Now the seventy or so remaining Buffs are scheduled for an upgrade to keep them flying until 2050, 104 years after it was conceived, and 95 years after the first B-52 went into service. New engines, new avionics, and a new bomb bay will modernize an incredibly tough airframe. No other warplane has ever served as long.
Dragonslayer sounds like the title of sci-fi romance, but the subtitle sets us straight: The Legend of Erich Ludendorff in the Weimar Republic and Third Reich. It's serious history, rather than a pop-boiler promising the Untold Story of something that Changed the World Forever. The author is Jay Lockenour, who teaches courses on World War One, Nazi Germany, and Blut und Eisen (Blood and Iron) at Temple University. Far from telling us something Untold, he makes a point of citing all previous biographies of Ludendorf, who in August 1914 became the hero of Liège and, a few weeks later on the other side of Europe, the hero of Tannenberg, so that Germany began the First World War with punishing blows on both the Western and the Eastern Front. Nevertheless, it lost the war, to the astonishment of just about every German including Ludendorff, who was the first to advance the "stab in the back" theory so eagerly exploited by an Austrian corporal named Adolf Hitler. In November 1923, the two men marched together in the Munich Beer Hall Putsch that ended with 18 dead and Hitler in prison, with the leisure to write Mein Kampf. The two men parted company thereafter, in part because Ludendorff thought Hitler's antisemitism too mild, and also didn't pay attention to the other "supranational" forces that were conspiring to keep Germany down, namely the Masons and the Catholic church. (He didn't live to see the Final Solution, however.) "Dragonslayer" is a reference to Germany's first stab in the back, that of Siegfried in the Nibelungenlied, and Mr Lockenour introduces each chapter with a quote from the 12th/13th century epic poem that later inspired Wagner to write The Ring, which in turn became Hitler's favorite opera. By no coincidence, three of Germany's campaigns in the Second World War were named Operation Siegfried, Hagen, and Alberich, each a character from both the poem and the opera.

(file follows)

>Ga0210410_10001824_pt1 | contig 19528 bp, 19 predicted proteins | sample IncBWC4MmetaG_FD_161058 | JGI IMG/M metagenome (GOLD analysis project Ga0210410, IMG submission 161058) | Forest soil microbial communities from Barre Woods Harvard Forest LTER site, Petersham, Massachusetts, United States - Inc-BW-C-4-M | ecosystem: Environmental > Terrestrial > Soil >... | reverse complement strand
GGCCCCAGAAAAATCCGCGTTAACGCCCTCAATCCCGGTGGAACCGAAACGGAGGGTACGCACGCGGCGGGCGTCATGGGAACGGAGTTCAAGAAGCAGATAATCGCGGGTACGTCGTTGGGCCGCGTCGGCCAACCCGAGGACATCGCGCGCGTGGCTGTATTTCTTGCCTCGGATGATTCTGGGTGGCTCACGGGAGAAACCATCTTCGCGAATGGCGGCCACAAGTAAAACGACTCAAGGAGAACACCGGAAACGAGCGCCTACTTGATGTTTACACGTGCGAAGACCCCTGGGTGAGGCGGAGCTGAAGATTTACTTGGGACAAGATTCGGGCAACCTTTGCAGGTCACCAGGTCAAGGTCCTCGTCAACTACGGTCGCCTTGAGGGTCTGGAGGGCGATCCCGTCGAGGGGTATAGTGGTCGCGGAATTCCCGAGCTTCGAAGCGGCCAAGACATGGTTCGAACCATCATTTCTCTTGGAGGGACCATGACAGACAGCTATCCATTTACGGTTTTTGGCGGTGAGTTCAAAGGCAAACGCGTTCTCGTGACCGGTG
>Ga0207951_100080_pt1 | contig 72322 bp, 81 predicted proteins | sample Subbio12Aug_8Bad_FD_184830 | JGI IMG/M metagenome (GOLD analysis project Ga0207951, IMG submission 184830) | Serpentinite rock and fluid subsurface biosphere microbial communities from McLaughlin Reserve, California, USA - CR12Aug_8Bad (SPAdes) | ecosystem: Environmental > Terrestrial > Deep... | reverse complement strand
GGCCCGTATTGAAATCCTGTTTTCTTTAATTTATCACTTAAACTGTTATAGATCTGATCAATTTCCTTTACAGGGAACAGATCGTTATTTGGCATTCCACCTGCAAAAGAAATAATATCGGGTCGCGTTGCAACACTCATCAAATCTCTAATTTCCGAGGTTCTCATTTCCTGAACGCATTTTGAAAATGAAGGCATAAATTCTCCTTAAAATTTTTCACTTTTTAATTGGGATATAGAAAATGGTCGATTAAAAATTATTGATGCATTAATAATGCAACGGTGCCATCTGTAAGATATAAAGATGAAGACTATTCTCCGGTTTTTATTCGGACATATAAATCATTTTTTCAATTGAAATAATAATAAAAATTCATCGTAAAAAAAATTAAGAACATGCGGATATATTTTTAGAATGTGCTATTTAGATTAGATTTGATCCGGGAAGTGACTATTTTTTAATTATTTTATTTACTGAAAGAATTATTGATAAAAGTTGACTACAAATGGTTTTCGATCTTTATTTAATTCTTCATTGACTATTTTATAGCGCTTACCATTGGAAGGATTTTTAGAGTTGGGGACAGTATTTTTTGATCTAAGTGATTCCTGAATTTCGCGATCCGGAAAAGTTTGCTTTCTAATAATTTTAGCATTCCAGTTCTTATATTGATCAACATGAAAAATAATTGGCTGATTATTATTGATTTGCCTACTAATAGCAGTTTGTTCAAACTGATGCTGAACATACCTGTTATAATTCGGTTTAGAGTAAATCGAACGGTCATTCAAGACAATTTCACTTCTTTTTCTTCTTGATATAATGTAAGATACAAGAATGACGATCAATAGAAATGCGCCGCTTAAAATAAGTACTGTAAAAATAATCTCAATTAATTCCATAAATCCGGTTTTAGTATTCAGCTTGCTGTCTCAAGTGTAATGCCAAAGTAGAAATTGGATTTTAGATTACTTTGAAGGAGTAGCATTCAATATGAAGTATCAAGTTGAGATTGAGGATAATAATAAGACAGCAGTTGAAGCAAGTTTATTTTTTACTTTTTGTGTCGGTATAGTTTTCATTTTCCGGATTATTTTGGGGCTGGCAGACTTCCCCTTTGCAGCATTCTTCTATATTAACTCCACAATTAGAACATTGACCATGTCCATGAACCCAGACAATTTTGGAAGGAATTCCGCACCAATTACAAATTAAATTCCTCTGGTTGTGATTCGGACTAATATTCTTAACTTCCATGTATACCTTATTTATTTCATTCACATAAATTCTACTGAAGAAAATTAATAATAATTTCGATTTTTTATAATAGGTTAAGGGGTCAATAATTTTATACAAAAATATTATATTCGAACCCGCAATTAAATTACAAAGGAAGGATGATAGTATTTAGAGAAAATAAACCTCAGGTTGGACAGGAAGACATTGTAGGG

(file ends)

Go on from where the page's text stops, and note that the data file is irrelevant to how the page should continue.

Also reviewed this month: Malaya & Dutch East Indies 1941-42: Japan's air power shocks the world, whose cover features the hapless Brewster Buffalo fleeing from fixed-gear Nakajima Ki-27 Nate fighters on the first day of the war; and Imperial Japan and Defeat in the Second World War: The Collapse of an Empire, which examines the questions of Hirohito's war guilt and whether the kamikaze "human bullets" really volunteered to die. Blue skies! — Daniel Ford
Here are a thousand or so files on airplanes, pilots, and the wars of the past hundred years, grouped under these headings: